From High Tech To Ultimate Issues

COMMENT

October 11, 1992|By KEVIN THOMAS

Wayne Ivestor spent 26 years as a marketing representative for IBM before he retired in 1991 and began to explore what he would do with the rest of his life.

Eventually, the 49-year-old Columbia resident was drawn into an area that many people would prefer never to think about.

He began helping people who were dying.

By becoming a volunteer at the Hospice Service of Howard County, Mr. Ivestor moved from a world of high technology to a world profoundly spiritual, philosophical and emotional. Last week, he was present for the first time when a client died.

Mr. Ivestor and his experiences deserve mention not for any maudlin purposes, but because his story may help some people overcome their fears and perhaps, like Mr. Ivestor, reach out to those who are sick or dying in our community. There are many ways to do that, but hospice service is perhaps one of the least understood and most avoided.

Hospice service, which has its roots in England during the 1960s, debuted in the United States in 1974 in Connecticut. Four years later, the Howard County Hospice opened.

That is a long time for people to adjust to the idea of a service that accepts that death is imminent and attempts to make the remaining days of life as comfortable and fulfilling as possible. And yet misconceptions persist.

"Hospice is not about prolonging life," says Nancy Weber, director of the Howard County hospice. "Nor is it about euthanasia. We are not in the business of putting people out of their misery."

The people who come to hospice are terminally ill patients who a physician has determined probably will not live for more than six months. All attempts at a cure have been abandoned.

Hospice, through a team that includes the patient's doctor, a nurse, a volunteer, a social worker, a chaplain and a home health aide, tries to make the client as comfortable as possible and prepared for the inevitable.

Much of what they do is to provide assistance to the spouse and family of the client; a good deal of that is done by the volunteer.

Wayne Ivestor came to the hospice after looking around for a charity in which to get involved. Shortly after volunteering, he had a friend who was diagnosed with breast cancer and later died. Shortly thereafter, his mother and father, both in their 80s, also died.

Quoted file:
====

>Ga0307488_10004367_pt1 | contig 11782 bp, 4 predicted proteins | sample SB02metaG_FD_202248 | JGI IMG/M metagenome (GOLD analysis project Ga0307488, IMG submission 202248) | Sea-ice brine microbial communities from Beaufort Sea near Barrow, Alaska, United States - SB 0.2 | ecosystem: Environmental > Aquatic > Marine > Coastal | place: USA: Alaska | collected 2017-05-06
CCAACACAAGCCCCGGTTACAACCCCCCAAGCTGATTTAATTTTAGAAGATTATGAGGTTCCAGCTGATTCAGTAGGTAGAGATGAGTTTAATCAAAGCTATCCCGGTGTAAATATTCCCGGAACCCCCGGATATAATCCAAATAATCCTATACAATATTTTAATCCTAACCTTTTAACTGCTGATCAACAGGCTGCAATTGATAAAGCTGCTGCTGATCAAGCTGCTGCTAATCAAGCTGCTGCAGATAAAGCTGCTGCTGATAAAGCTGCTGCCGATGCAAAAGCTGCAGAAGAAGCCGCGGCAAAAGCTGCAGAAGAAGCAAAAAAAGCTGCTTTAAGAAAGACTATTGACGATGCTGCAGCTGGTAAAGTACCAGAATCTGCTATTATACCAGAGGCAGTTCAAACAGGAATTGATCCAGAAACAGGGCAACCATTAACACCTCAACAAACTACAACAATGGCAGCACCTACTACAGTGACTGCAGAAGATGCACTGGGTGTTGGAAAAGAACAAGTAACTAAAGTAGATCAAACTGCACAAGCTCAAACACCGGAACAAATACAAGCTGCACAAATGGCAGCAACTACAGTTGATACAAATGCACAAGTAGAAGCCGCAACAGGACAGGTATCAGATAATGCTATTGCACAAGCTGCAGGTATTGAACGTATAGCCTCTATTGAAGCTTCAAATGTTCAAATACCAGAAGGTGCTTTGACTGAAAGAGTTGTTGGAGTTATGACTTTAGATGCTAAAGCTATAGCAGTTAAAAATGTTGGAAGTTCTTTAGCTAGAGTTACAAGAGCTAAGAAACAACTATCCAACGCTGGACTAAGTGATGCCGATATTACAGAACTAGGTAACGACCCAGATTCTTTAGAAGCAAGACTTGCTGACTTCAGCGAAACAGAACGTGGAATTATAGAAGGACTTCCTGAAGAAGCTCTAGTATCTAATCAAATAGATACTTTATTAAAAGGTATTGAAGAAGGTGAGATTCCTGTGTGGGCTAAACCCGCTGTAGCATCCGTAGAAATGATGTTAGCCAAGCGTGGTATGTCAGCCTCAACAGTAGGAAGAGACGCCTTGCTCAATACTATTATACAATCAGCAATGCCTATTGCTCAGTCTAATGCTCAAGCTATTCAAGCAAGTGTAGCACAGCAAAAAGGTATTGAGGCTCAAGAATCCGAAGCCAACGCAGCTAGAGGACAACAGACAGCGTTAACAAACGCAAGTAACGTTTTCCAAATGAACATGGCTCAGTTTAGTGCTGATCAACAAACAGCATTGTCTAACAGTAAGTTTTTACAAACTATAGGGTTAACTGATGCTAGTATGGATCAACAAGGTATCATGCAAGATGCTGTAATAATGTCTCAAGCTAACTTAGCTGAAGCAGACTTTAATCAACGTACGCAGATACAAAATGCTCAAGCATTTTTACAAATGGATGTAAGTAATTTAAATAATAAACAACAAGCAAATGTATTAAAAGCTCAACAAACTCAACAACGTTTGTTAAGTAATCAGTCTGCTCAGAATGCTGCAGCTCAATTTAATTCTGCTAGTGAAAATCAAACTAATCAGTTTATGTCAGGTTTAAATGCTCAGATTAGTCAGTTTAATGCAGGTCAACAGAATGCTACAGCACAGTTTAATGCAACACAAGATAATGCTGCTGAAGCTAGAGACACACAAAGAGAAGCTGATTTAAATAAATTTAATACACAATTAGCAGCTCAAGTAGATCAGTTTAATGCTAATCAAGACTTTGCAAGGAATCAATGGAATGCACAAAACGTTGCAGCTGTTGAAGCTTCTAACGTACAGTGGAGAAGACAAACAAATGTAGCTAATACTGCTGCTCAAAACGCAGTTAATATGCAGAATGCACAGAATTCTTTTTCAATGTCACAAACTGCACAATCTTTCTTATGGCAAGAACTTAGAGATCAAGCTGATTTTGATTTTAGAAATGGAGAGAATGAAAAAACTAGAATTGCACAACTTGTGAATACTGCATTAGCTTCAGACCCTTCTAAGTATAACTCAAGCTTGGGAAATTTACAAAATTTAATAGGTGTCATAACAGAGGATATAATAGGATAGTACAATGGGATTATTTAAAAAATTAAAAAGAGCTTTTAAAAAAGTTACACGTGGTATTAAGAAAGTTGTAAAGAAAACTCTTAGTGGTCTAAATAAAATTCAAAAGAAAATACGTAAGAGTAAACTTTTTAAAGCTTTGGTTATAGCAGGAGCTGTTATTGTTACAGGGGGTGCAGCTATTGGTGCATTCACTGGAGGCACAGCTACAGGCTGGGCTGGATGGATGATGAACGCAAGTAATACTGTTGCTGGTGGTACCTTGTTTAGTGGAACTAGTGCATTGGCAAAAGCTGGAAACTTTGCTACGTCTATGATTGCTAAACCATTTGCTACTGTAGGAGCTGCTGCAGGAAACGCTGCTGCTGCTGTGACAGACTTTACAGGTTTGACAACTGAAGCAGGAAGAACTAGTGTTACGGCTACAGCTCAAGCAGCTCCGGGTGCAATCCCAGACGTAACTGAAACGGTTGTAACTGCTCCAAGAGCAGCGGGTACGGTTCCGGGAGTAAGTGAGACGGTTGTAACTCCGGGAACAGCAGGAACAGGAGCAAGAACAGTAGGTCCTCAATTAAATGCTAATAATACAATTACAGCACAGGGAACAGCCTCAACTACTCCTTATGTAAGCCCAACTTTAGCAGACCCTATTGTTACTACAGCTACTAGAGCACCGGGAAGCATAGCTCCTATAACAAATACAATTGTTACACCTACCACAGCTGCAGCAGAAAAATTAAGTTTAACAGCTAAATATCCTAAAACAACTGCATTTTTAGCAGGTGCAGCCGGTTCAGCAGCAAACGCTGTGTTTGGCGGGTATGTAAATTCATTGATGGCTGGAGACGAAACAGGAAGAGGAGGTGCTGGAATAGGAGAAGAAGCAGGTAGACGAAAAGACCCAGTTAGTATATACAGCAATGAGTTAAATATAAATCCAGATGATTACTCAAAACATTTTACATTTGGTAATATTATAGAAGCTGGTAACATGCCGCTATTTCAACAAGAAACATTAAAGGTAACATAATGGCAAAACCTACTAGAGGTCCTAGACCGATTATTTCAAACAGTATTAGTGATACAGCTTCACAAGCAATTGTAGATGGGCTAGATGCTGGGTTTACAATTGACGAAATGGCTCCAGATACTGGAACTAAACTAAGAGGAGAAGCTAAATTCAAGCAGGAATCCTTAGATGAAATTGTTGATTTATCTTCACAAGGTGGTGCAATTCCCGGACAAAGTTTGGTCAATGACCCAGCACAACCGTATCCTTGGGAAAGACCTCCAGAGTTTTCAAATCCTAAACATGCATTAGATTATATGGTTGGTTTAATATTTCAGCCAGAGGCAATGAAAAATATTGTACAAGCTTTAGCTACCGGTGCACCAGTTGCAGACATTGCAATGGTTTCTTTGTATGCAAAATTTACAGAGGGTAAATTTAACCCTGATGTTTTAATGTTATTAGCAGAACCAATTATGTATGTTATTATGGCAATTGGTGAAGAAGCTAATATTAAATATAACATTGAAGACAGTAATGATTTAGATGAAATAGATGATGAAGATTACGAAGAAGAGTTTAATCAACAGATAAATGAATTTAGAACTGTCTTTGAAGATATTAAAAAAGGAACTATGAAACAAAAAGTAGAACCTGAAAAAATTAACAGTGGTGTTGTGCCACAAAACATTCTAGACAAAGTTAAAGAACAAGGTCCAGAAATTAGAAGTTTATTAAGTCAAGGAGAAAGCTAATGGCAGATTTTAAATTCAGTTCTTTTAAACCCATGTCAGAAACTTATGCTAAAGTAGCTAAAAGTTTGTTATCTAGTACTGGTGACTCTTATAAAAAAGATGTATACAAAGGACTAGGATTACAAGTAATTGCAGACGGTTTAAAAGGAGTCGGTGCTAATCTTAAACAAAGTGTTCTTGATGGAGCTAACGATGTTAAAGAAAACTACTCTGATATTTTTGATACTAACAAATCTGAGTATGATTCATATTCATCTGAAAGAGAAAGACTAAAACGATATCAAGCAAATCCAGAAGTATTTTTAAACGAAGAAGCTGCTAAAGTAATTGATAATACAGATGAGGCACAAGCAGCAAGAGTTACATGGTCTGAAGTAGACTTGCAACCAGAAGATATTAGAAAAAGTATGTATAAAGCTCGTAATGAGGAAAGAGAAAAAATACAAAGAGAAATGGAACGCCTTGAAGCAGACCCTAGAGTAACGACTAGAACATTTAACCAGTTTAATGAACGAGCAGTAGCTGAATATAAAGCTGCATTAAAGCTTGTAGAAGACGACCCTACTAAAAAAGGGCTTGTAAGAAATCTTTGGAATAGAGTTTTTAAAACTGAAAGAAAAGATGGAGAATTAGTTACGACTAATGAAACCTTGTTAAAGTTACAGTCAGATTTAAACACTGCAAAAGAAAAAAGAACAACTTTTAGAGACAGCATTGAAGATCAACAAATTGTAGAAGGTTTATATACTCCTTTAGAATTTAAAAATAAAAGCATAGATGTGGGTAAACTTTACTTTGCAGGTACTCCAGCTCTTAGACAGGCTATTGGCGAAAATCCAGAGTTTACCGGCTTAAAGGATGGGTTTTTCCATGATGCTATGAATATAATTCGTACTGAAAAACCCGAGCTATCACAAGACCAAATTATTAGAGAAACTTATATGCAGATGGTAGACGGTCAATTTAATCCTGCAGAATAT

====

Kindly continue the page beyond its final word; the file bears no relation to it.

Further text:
His personal experiences with death and as a volunteer have given him a view on the subject that most people don't have to experience until the time comes.

His first advice is "don't be afraid."

"It's a peaceful place that the dying are going to," he says. "The thing I see is that the people who are dying are not as concerned about their passing as they are about the people they are leaving behind."

By helping the family cope with the pressure and grief of having a loved one die, hospice's goal is to assist the family and patient in accepting what is about to happen. Both the family and patient begin to let go. Sometimes this occurs within moments or hours of death.

On Sept. 19, Mr. Ivestor was present when a patient with whom he had worked for weeks died. The client was an elderly man with cancer. Mr. Ivestor spent hours with the man and his wife in their home as the moment of death approached.

"It wasn't depressing," he says. "It was tough at times. The Monday before he died was very rough for me because I couldn't make him comfortable. If you can't make a client comfortable and take away the pain, it's very rough emotionally."

Eventually, he found a way to provide comfort and when the end came, the man's wife and daughter were at his side. He left peacefully with his loved ones whispering softly in his ear.

"I thought there would be a very strange feeling about his dying," Mr. Ivestor says. "But it wasn't that way. It seemed like a very natural thing.

"They talked to him, said they loved him, that he would be fine and they would be fine," he recalls. "Then his breathing just became more and more shallow until he died."

After such an experience, Mr. Ivestor retreats to repair himself. He might ride his horses or go sailing or take a trip with his wife. In other words, he lives.

A lot of what death teaches us is how to live.

Kevin Thomas is The Baltimore Sun's editorial writer in Howard County.

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